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The philosopher Carl G. Hempel, in his 1965 essay “Studies in the Logic of Confirmation,” brought to light a central paradox in the scientific method as it is commonly understood.
This is called Hempel’s Ravens Paradox, and it deals with inductive reasoning, which is the first step in any ...
Suppose you see a raven, and you note that it is black. “Hmm,” you say, “that raven was black.” Sometime later you notice a couple more ravens, and they also are black. “What a coincidence,” you remark, “those ravens are black too.” Time goes by and you see many more ravens. And it happens that ...
There are always limits to an experimental apparatus, even if the apparatus is just a matter of observing as many ravens as possible to check their colour. Nonetheless, we feel justified in saying that each new observation of a black raven tends to confirm the hypothesis, and in time, if no green...
Logically put, our hypothesis “all ravens are black” has the form of a conditional, that is, a statement of the form “if A then B.” In short, we are saying that if a given object is a raven, then that object is black. According to the laws of logic, a conditional is equivalent to its contrapositi...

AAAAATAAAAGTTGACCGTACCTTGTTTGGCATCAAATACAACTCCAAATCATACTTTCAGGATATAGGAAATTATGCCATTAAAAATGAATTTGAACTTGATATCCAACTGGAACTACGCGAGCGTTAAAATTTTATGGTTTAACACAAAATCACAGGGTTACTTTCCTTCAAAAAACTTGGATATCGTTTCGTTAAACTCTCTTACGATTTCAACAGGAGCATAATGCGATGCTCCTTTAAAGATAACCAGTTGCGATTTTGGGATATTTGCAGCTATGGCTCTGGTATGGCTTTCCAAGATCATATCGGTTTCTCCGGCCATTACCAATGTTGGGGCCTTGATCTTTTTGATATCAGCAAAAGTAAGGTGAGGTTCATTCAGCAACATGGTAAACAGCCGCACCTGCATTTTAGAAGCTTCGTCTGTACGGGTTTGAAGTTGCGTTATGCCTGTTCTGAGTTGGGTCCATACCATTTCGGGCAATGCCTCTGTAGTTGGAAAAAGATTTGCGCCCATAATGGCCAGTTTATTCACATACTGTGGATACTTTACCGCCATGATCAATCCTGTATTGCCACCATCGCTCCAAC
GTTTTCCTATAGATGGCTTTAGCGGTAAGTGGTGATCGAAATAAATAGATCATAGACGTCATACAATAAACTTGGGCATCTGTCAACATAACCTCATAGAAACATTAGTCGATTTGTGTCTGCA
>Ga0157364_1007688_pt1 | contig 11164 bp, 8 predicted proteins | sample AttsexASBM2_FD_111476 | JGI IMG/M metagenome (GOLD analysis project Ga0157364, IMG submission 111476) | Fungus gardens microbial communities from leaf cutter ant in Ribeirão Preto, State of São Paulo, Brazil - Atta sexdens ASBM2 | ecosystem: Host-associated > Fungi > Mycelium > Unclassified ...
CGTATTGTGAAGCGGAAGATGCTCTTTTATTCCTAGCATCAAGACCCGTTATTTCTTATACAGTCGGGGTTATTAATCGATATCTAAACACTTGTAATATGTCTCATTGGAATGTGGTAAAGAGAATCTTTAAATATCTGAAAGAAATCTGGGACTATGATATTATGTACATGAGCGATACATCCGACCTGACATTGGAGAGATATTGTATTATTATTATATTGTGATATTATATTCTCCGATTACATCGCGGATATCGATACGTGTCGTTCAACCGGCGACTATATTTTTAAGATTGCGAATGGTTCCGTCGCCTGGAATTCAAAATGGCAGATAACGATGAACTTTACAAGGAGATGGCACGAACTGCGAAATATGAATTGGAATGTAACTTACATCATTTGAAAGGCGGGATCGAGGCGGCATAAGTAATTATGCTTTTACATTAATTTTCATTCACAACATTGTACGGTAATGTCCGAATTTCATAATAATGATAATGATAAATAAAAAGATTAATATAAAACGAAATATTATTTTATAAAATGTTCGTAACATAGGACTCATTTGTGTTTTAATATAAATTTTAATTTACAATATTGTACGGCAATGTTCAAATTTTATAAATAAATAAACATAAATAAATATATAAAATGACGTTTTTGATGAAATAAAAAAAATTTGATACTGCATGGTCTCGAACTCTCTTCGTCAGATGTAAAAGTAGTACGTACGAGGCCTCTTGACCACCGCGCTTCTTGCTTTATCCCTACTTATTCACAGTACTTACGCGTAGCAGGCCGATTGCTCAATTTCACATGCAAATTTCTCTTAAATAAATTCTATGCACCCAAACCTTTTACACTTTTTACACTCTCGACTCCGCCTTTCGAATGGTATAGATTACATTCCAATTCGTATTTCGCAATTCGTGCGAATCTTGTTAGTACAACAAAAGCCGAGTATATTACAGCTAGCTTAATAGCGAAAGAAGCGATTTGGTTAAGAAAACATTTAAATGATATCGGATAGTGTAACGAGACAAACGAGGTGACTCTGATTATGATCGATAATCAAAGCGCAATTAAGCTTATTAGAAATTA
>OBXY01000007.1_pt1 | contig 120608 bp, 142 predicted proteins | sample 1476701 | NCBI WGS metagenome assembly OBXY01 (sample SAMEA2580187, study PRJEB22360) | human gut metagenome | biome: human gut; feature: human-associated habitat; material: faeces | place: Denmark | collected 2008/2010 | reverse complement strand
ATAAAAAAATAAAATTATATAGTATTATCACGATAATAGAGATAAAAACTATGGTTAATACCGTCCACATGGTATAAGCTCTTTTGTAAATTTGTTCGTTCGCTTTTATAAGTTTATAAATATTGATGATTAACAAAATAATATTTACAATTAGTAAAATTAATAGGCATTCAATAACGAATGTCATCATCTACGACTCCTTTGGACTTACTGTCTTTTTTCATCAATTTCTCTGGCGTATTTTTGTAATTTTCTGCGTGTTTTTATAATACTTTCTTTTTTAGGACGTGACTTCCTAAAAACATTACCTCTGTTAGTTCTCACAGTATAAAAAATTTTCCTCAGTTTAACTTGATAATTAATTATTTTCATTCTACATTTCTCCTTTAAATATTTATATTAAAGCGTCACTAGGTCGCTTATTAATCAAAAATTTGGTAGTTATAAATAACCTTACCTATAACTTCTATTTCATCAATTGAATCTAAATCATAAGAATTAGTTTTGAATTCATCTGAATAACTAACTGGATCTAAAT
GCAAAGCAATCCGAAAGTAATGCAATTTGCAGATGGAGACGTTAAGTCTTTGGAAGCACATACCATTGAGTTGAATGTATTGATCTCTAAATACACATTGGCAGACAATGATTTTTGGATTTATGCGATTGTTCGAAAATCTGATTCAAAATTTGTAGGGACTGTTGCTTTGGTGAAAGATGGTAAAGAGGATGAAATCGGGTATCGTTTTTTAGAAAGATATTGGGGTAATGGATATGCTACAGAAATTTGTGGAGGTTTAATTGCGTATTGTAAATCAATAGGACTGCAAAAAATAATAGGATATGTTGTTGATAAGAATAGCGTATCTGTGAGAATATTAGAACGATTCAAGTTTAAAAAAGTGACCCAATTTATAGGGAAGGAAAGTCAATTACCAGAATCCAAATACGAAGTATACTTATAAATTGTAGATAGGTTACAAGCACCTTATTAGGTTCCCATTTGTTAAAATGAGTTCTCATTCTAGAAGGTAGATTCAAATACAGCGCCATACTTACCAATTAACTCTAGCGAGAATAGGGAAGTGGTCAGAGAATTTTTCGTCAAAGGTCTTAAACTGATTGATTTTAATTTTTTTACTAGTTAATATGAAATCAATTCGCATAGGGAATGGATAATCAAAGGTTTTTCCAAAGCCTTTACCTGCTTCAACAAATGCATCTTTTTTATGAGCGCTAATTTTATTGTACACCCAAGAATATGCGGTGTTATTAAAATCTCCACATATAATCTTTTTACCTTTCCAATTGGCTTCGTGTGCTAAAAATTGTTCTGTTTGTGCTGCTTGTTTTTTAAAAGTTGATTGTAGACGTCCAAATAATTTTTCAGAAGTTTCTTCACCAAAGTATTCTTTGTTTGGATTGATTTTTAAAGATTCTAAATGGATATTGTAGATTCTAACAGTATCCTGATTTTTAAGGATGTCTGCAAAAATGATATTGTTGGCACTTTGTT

Our hypothesis “all ravens are black” therefore has the equivalent form “all non-black things are non-ravens,” or more precisely, “if an object isn't black then it is not a raven.” Consequently, if every sighting of a black raven confirms our hypothesis, then every sighting of a non-black non-rav...
Very well, you might say, but maybe every sighting of a non-black non-raven really does confirm, even if only to an infinitesimal degree, the hypothesis that all ravens are black. After all, if we could, somehow, check every non-black object in the universe, and if none of them were ravens, our s...
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